This little berry could help a lot of people to lower cholesterol and triglyceride levels.
Remember goldenseal? We took a lot back in the ’60s and ’70s. It was supposed to cleanse the blood, purify the body, and knock out bugs. Yellow and extremely bitter, it was hard to get down.
Goldenseal was from the woods of Appalachia. There were other herbs the Pacific Northwest just as bitter, and almost as good. We started mixing barberry and goldenseal together. It worked better. The dried fruit of Berberis vulgaris is used in herbal medicine. Later we found that the main active ingredient was berberine.
What is Berberine?
Berberine is an alkaloid compound present in a number of plants, including Berberis vulgaris (barberry), Berberis aristata (tree turmeric), Berberis aquifolium (Oregon grape), Hydrastis canadensis (goldenseal), and Coptis chinensis (goldthread), a traditional Chinese herb.
As a traditional medicine, berberine has activity against fungal infections, including Candida albicans, as well as against parasites, and bacterial and viral infections. Berberine has synergistic effects with fluconazole even in drug-resistant Candida infections. It’s also considered an antibiotic, as it inhibits growth of Staphylococcus aureus and Microcystis aeruginosa, and has use against MRSA infection.
Berberine prevents and suppresses pro-inflammatory cytokines, regulates genes, and increases adiponectin expression, which may explain its versatile health effects.
Although most well-known for its antimicrobial activity, this important plant extract also demonstrates important benefits for blood-sugar management, lipid lowering, insulin sensitivity, cardiac support, weight management, gastrointestinal health, oncology support, immune modulation, and cognitive support.
Five Berberine Facts
- Powerful antimicrobial (best for intestinal, yeast and fungal infections)
- Reduces hepatic fat buildup (fatty liver disease)
- Helps to restore intestinal function (helps IBS)
- Stabilize LDL cholesterol
- Lowers blood sugar levels
Berberine for Metabolic Syndrome
Metabolic Syndrome (MetS), once called “Syndrome X,” comes in many forms. It is a very common condition among modern people. The medical definition for metabolic syndrome requires the presence of any three of the following:
- increased waist circumference (?102 cm in men and ?88 cm in women),
- elevated blood pressure (?130/85 mmHg),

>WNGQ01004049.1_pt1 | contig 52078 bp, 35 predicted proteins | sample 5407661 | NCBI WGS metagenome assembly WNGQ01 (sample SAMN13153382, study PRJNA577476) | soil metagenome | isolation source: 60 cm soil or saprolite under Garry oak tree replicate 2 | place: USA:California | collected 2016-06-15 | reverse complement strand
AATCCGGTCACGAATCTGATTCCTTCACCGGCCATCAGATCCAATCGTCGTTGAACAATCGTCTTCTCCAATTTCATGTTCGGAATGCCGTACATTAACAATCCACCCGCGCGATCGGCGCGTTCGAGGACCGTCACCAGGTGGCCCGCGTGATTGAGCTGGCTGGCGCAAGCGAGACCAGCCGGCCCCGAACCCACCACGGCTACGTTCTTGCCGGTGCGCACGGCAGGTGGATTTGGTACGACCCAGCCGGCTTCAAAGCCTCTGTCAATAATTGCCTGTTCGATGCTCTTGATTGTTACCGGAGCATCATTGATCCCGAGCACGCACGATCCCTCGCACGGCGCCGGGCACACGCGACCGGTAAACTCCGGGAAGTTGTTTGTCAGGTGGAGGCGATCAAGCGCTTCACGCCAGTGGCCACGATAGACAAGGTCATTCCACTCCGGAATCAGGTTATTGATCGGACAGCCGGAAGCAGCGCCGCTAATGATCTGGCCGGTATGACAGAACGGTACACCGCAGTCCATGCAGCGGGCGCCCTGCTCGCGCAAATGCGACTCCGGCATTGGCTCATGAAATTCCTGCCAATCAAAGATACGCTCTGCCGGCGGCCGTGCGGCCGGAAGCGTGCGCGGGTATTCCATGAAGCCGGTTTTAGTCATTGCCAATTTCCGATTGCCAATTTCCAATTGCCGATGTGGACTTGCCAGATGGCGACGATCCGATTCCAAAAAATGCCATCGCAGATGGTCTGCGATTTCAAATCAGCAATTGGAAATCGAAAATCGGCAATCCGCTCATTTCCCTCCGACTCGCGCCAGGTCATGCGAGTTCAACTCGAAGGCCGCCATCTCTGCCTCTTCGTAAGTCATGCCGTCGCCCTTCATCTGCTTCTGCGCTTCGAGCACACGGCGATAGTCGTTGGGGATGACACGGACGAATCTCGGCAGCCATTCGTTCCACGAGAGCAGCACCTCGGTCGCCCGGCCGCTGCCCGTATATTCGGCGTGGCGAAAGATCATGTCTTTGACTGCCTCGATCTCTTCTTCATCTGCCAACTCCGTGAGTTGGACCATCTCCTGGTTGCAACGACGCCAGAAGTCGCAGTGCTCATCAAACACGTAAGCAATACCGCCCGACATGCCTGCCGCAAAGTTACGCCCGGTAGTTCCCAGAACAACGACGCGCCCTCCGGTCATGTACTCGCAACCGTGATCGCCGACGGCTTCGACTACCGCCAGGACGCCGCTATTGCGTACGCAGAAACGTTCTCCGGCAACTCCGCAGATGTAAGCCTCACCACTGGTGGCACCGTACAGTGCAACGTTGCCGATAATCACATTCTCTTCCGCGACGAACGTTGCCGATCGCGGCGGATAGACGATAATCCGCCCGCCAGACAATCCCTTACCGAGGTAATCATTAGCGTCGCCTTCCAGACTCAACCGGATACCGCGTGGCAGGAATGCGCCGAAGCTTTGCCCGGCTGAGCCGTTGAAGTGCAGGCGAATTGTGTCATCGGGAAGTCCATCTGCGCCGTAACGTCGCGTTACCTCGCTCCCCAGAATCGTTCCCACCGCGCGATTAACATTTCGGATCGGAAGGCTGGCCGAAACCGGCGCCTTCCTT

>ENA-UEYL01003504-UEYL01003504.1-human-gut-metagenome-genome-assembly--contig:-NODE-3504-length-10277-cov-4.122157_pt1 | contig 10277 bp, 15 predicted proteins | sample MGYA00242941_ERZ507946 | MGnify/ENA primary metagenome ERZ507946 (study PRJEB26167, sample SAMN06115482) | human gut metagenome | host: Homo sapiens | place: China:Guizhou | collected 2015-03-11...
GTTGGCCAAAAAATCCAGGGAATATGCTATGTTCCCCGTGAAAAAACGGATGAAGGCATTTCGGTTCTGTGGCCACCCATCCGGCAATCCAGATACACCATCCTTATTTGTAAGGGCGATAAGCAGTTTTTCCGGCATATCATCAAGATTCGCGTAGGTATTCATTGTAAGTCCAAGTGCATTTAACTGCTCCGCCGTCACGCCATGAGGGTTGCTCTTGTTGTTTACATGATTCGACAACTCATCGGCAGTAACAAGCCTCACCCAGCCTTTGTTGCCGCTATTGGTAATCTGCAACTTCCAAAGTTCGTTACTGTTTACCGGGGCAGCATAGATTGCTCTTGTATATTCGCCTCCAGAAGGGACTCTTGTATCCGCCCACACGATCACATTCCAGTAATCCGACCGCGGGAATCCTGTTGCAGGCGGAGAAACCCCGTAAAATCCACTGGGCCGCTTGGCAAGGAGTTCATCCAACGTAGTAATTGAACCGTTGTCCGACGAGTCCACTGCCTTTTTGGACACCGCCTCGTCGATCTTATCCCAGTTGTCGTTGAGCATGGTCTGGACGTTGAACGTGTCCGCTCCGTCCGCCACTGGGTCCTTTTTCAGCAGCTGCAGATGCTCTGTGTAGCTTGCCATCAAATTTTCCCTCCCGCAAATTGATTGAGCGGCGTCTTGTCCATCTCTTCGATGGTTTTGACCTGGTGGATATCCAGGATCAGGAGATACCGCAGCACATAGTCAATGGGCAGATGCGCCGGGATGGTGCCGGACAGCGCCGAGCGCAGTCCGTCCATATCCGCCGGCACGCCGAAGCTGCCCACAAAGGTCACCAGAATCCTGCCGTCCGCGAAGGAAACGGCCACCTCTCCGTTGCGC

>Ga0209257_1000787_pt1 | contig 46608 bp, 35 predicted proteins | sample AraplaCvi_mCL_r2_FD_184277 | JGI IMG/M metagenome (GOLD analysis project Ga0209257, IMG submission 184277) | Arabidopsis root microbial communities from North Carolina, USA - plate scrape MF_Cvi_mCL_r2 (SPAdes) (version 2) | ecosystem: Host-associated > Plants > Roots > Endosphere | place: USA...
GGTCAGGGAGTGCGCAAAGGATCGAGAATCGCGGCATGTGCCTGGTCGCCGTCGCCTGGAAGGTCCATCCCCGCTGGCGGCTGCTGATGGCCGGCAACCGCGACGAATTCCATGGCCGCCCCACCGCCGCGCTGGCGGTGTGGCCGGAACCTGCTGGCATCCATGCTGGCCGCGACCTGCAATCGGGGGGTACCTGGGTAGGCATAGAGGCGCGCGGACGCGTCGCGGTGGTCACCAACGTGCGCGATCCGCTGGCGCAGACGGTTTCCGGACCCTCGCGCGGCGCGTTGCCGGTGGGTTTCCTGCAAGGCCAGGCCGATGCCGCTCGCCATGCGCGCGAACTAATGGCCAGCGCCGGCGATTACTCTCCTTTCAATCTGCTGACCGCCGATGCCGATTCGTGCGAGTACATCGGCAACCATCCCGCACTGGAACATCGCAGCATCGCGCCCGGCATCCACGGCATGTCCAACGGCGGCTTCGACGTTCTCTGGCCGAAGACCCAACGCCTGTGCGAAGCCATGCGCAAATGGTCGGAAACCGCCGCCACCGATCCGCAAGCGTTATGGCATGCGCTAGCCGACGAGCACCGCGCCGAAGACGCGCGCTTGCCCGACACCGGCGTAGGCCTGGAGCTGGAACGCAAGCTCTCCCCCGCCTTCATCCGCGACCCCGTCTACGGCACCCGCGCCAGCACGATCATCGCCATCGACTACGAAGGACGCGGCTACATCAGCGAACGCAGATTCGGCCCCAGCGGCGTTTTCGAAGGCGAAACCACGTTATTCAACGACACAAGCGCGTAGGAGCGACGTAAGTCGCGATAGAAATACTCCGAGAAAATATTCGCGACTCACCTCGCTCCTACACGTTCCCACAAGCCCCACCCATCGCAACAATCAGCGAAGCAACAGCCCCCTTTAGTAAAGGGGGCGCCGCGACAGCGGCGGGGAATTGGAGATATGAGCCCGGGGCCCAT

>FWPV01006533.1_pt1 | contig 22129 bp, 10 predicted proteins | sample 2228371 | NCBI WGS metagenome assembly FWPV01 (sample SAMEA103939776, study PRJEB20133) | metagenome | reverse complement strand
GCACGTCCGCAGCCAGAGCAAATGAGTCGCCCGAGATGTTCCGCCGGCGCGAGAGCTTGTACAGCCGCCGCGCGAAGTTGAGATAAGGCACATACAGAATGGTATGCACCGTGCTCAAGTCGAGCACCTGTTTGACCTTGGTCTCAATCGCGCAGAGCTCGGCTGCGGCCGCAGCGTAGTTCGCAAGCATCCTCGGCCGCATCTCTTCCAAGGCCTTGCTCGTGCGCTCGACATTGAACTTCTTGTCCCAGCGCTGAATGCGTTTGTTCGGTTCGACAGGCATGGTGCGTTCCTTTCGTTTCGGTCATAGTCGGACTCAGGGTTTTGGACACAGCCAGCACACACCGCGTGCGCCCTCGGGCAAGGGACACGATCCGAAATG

- elevated blood sugar (fasting glucose ?100 mg/dL),
- low high-density lipoprotein (HDL) cholesterol (<40 mg/dL in men and <50 mg/dL in women),
- and high triglycerides (?150 mg/dL).
MetS increases the risk for cardiovascular disease, type 2 diabetes, and fatty liver disease. It also is one of reasons people have difficulty losing weight.
The classic definition of MetS has varying degrees, however, as well as other associated biomarkers. Men with MetS often have very low testosterone. Both men and women often have elevated C-Reactive Protein levels. Cortisol levels may be above the mean value (>15) and insulin may be very low (<2) or in the high normal range. Many experts associate MetS with insulin resistance, where the body cells can’t utilize insulin properly, making it easy to gain and hard to lose weight. MetS is also linked with fatigue, anxiety or depression, and increased symptoms of premenstrual syndrome, and is associated with ovarian polycystic disease. Several recent research studies have shown that an extract of berberine helps lower cholesterol and speeds up weight loss. What the Studies Say
In one study, thirty-two patients with high cholesterol were given 500 mg berberine twice daily for three months, while 11 patients received placebo. Those taking berberine had a 35-percent reduction in triglycerides, a 29-percent reduction in total cholesterol, and a 25-percent reduction in low-density lipoprotein (LDL) cholesterol.
In another study, 89 women with polycystic ovary syndrome and insulin resistance, berberine significantly decreased waist-to-hip ratio and LDL-cholesterol compared to metformin. Compared to placebo, berberine significantly decreased insulin, triglycerides, total- and LDL-cholesterol, and increased HDL-cholesterol.
The mechanism of how berberine works are still unknown. It’s been safely used for a long time, however, and newer forms seem to work better than teas and tinctures. Since modern men and women, and even teens, need a metabolic edge for controlling weight and improving liver function, as well as managing blood sugar, berberine looks promising.
Berberine is useful as a tincture or standardized root extract 6:1, containing 5% total alkaloids. The most clinically active form is berberis concentrate, Berberine HCl 85%. The average daily dose is 500 mg daily taken between meals.
In general, Berberine is safe for children and adults, but should be avoided in pregnant and lactating women.